The new results suggest that intensive glucose control should be limited to patients with good collaterals, researchers say.
Higher serum levels of glucose are associated with poorer outcomes among patients undergoing mechanical thrombectomy for acute ischemic stroke, but this relationship is seen only among patients with good collaterals to start with, according to new analysis of a pooled data set.
“Hyperglycemia is an important predictor of poor outcome in patients with acute ischemic stroke (AIS), especially when treated with intravenous tPA (tissue-type plasminogen activator),” write Joon-Tae Kim, MD, PhD (Chonnam National University Hospital, Gwangju, Korea), and colleagues in their paper published online September 20, 2018, ahead of print in Stroke. “The reported effects of hyperglycemia on the biological events in AIS are diverse and include impaired recanalization, decreased reperfusion, increased reperfusion injury, and increased rates of hemorrhagic transformation.”
They point out, however, that the heterogeneity of hyperglycemia’s effects might mean that intensive glucose control may not be advantageous in all clinical situations related to AIS. “Given that collateral status (CS) has been demonstrated to be a predictor of the size of the core infarct and outcomes, it might also modify the biological impact of hyperglycemia on outcomes in AIS,” the researchers speculate.
To find out, Kim et al analyzed angiographic data on collaterals and functional outcome collected for 309 patients included in the Triple-S database. This database comprises individual patient data pooled from three prospective studies: SWIFT, SWIFT PRIME, and STAR.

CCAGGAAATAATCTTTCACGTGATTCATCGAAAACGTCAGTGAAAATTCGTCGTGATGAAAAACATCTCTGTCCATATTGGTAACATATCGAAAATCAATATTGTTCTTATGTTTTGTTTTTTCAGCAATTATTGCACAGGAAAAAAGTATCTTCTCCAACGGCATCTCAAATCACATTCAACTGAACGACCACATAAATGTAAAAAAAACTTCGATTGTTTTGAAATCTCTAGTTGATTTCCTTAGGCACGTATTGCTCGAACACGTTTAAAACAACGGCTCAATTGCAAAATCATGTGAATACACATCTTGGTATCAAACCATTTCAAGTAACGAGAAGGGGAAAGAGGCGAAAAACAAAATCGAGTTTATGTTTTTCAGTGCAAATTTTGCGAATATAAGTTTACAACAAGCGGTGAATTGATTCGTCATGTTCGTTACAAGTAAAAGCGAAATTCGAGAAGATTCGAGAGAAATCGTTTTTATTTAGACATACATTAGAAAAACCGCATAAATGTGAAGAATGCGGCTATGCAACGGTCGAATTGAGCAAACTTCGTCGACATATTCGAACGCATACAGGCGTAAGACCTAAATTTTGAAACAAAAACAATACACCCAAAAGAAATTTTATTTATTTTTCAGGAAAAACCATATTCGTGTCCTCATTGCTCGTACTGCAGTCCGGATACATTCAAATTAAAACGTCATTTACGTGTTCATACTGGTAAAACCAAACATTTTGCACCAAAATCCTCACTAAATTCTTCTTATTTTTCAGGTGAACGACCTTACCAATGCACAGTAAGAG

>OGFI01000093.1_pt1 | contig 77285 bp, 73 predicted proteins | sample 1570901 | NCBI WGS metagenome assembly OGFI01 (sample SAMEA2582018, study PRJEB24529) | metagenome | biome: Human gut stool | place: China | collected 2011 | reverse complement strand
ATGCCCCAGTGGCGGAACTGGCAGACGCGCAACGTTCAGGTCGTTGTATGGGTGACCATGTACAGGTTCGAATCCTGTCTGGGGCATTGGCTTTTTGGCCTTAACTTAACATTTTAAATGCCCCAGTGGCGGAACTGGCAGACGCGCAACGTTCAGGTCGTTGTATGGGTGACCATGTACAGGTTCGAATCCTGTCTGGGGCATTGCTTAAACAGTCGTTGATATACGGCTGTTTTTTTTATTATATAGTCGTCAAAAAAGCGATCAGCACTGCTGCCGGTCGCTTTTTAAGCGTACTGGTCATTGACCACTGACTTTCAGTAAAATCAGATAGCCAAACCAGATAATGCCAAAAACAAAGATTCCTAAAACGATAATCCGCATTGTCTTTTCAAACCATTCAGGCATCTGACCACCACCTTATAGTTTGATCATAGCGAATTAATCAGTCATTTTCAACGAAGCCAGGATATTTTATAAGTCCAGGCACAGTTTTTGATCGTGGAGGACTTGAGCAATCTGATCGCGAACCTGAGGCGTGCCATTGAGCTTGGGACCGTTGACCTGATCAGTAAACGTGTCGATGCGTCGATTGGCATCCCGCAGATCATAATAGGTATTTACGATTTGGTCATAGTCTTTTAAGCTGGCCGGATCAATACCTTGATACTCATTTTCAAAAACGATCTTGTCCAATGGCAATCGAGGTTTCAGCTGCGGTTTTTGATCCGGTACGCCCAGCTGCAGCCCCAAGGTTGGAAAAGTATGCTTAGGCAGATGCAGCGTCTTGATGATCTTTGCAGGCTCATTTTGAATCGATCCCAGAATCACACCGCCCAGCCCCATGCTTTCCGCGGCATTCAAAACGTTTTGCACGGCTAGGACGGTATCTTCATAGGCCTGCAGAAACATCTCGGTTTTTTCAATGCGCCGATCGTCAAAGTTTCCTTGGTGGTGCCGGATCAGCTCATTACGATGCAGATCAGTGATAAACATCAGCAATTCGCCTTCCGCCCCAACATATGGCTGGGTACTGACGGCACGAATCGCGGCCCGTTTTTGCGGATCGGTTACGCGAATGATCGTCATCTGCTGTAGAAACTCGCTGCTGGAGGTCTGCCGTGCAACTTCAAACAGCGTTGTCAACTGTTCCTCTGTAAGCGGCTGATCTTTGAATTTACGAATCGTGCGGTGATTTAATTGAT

All patients had acute ischemic stroke with moderate to severe neurological deficits, angiographically confirmed large vessel occlusion, and were treatable by endovascular thrombectomy within 8 hours of onset. Patients’ mean age was 67 ± 12 years, and their mean serum glucose level was 131 ± 55 mg/dL.
Targeting Tight Glucose Control
Overall, glucose level at presentation was not associated with pretreatment collateral status. Patients with a good outcome at 90 days (defined as an mRS 0-2) did, however, have lower serum glucose levels at presentation (124 vs 140 mg/dL; P = 0.01).
The association between glucose levels and outcome was influenced by collateral grade (P for interaction= 0.03). Specifically, the association was present among patients with good collaterals (grade 3-4) but not those with poor collaterals (grade 0-2). Among patients with good collaterals, higher serum glucose levels at presentation reduced the likelihood of a 90-day good outcome with an odds ratio of 0.81 (95% CI 0.69-0.95) per 10 mg/dL increase.
“These findings suggest that patients with good pretreatment collaterals might be potential targets for meticulous glucose control and future investigations about the effect of glucose management in AIS,” conclude the authors.
Kim J-T, Liebeskind DS, Jahan R, et al. Impact of hyperglycemia according to the collateral status on outcomes in mechanical thrombectomy. Stroke 2018;Epub ahead of print.
Kim reports no relevant conflicts of interest.